Not only will the move help keep out stray, disinterested walk-ins, but also help maintain our heritage better, says Anjuli Bhargava.
On a recent visit to Rome -- one of my favourite cities in Europe -- we quite literally went broke. With the children in tow, we visited the Vatican, the Colosseum, did two sound and light shows, the Villa Borghese in addition to a couple of other museums and paid smaller entrance fees for four at god knows how many other spots.
Essentially at most places in Rome, if an entry or viewing fee is chargeable, it is charged. Barring the Trevi fountain, the Spanish steps and a couple of squares like the Piazza Navona where one can devour Bernini’s work for free, almost every spot burns a hole in one’s pocket. Skip the line and you are beginning to talk serious money. By the end of the seventh day, I actually worried whether we’d have enough left for all meals of the day. I exaggerate a bit since we do have credit cards, but you know what I mean.
In general, entrance fees in most cities in Europe have to be budgeted for, and, in many cases, amount to as much as one pays for a decent Airbnb or bed and breakfast place. Throw in a show or two -- the Marionette Theatre in Vienna or the London musicals for instance -- and you have very little left for anything else. The weak Indian rupee doesn’t help matters.
For years, this issue of monument entry pricing has rankled me. Why on earth do we pay through our nose to view practically anything -- even the tiniest and the most inconsequential spots -- in any country and why do we charge a pittance for them to view even our most dramatic monuments, history, culture and heritage?
I call it the underdog pricing. For some odd reason, we seem to value our own stuff very little and seem to think the world of everything that is foreign. I know several Indians who will pay an arm and a leg at Madame Tussauds, Universal Studio or some such inane destination but baulk -- if at all they visit -- at paying anything at all at say the Taj, the Gwalior Fort or anything home-grown at all. If it’s in India, it’s their birthright to get it free!
Unless there are any international treaties or conventions to which India is a signatory, I see no problem at all in charging differential amounts to whoever we choose. Isn’t The Louvre discretionary when it allows under-26s who reside in the European Union states free entrance? Most places offer discounts to students and some to senior citizens. We can offer them to fellow Indians if we so desire.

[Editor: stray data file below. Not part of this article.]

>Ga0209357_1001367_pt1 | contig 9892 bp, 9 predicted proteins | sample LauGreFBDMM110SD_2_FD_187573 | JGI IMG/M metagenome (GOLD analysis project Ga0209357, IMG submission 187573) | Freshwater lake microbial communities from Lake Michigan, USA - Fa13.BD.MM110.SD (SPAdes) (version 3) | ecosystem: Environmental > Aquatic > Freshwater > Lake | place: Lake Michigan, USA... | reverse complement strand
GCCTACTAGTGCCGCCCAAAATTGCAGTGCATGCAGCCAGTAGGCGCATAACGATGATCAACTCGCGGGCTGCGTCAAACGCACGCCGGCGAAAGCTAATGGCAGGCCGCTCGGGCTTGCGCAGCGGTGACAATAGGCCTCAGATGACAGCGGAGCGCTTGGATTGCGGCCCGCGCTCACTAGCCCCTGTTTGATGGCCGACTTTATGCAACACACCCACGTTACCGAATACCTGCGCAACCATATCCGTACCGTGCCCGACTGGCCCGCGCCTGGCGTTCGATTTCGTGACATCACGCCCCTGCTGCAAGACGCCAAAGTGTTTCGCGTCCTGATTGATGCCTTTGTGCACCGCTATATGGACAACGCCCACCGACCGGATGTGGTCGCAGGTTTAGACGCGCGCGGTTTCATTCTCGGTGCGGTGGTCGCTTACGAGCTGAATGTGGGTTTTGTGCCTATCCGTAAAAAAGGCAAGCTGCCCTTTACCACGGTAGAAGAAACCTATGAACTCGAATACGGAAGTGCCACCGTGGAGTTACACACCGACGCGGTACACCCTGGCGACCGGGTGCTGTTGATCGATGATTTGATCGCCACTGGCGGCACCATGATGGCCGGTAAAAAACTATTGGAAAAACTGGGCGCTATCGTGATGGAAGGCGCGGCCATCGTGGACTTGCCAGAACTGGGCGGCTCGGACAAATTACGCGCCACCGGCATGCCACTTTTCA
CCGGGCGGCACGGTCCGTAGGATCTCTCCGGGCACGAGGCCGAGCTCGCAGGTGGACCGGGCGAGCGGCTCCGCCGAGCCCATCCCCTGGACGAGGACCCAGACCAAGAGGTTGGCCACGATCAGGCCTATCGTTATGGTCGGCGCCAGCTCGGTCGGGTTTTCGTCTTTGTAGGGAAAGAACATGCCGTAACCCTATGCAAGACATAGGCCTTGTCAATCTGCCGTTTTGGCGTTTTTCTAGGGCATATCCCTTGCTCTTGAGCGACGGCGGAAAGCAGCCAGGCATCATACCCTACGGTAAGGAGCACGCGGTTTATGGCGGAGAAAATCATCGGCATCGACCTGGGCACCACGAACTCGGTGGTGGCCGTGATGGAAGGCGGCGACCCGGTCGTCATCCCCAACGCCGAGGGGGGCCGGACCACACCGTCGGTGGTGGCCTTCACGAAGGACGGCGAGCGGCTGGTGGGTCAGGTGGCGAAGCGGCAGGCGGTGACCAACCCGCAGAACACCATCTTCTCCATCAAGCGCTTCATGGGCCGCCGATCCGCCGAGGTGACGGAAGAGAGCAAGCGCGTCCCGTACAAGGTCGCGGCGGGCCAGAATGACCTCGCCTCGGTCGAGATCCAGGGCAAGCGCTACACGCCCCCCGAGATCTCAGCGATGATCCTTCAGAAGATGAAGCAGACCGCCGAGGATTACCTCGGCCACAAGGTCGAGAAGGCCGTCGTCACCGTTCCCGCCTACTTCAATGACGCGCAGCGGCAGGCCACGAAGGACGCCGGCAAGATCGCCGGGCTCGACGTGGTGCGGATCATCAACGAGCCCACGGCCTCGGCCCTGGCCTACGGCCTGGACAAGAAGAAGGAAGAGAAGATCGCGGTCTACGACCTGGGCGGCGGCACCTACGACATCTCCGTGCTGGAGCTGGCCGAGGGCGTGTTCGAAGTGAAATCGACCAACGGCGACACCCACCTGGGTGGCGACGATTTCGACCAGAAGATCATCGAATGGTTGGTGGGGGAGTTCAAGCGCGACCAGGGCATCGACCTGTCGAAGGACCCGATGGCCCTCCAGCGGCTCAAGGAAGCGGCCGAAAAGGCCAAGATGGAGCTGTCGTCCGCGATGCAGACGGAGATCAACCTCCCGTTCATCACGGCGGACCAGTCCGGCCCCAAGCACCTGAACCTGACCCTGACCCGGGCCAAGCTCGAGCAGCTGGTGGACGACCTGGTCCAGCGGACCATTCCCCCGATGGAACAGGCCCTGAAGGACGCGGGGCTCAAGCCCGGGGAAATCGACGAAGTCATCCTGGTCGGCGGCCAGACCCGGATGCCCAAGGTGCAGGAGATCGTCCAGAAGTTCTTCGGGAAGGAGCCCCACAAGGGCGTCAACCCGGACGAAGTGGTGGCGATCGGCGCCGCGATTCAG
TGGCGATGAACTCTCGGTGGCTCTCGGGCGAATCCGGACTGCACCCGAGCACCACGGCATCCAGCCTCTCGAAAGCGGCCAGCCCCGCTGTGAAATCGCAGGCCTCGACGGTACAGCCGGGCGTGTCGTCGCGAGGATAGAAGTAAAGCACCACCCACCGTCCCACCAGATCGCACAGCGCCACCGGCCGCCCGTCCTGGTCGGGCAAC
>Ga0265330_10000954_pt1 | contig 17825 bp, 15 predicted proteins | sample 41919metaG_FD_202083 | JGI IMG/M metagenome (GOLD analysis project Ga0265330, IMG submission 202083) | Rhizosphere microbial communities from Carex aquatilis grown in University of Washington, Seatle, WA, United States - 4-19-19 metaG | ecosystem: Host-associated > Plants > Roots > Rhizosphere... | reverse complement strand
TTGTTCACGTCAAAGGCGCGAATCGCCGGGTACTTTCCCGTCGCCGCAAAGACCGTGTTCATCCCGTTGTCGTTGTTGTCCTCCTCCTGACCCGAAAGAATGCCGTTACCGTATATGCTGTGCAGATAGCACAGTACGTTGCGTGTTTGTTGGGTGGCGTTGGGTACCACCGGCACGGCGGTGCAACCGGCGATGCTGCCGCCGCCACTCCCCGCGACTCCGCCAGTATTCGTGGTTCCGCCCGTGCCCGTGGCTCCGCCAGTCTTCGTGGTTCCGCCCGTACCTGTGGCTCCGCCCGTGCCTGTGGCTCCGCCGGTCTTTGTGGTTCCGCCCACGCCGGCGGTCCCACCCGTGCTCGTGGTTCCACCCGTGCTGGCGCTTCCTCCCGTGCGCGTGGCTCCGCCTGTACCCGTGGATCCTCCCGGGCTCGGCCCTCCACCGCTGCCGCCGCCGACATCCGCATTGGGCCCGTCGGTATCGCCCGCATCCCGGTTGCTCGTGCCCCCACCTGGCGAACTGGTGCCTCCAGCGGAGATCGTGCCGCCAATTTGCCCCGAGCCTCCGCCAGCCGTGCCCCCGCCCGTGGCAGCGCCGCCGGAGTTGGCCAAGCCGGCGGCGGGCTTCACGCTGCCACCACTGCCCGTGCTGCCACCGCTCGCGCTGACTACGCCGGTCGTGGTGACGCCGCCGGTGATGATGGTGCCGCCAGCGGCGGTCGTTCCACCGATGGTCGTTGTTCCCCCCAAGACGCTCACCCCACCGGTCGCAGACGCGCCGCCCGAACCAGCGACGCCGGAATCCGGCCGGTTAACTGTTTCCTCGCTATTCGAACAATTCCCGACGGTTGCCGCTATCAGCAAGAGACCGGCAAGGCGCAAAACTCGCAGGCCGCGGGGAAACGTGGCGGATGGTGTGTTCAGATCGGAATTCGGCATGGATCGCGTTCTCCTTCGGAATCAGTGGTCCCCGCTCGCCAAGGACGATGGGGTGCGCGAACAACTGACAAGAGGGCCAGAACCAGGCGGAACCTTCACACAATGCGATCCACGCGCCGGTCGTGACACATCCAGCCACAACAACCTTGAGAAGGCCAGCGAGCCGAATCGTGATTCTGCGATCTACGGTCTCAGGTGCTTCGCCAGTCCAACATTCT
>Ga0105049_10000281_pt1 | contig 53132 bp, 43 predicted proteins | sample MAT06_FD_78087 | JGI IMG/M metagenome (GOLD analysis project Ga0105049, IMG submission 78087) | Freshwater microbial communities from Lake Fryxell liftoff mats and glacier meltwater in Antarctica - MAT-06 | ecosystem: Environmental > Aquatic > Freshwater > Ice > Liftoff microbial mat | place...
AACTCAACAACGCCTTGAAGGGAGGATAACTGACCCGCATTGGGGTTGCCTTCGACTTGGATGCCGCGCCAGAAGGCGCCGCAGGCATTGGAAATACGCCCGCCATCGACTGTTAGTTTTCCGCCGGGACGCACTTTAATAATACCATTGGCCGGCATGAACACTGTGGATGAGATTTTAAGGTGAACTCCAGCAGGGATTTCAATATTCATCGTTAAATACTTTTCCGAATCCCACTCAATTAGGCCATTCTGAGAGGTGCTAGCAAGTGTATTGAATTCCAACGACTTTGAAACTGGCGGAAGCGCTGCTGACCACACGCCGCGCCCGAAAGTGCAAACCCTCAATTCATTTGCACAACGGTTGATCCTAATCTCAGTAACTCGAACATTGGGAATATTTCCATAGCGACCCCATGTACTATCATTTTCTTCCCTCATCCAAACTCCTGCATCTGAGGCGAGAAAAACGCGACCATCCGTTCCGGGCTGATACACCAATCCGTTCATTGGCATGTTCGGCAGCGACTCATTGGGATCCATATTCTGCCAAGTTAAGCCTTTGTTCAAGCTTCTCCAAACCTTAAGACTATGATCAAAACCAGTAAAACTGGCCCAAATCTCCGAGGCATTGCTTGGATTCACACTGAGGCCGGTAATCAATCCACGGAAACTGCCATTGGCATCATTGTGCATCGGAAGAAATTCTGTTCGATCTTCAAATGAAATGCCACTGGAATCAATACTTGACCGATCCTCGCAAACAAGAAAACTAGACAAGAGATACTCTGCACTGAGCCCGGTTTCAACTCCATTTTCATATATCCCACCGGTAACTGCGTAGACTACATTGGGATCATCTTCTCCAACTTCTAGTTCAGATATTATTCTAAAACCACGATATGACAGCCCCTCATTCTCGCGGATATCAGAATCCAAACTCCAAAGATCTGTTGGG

At the Taj, for instance, why should the entry fee for foreign tourists be as low as Rs 1,000? In magnificence, I don’t think the Eiffel Tower can hope to compete with the Taj. It’s an attractive tall tower but is it anywhere close to the Taj Mahal? I, for one, don’t think so. Let’s begin by charging at least €25 (Rs 1,970) like the Eiffel Tower does (top with lift access).
Here’s my proposal to whoever is listening. Revalue all the country’s monuments based on their real worth. We have some of the most magnificent stuff strewn across this country. If we don’t start valuing our own heritage more, how can we expect anyone else to?
Charge Indians a far higher amount for entry. Rs 100 or Rs 150 for the Taj, for instance. It will help you keep out stray, disinterested walk-ins. It will help cut out the ruffians who often do more damage while imbibing very little. A differential fee can be offered to below poverty line card-holders, students or anyone else we choose.
Charge non-Indian passport holders 10 or 20 times the amount. Let the entrance fee for the Taj and dozens of dramatic forts all over the country pinch. Let only those who are truly interested and are willing to shell out the amount come in. We may lose an occasional foreign tourist but it will be more than made up by the steeper fees charged all around.
However, charging a stiff entrance comes with a caveat. Beef up what’s on offer so that no one who visits feels cheated or disappointed. Let the charges be consonant with what we need to maintain our monuments better and let the money be used well. Let’s value, love and preserve what we have and stop looking to the West for every answer. Let’s set our own rules for a change.
If someone is unhappy with our lack of egalitarianism, they can take a hike -- which of course is free.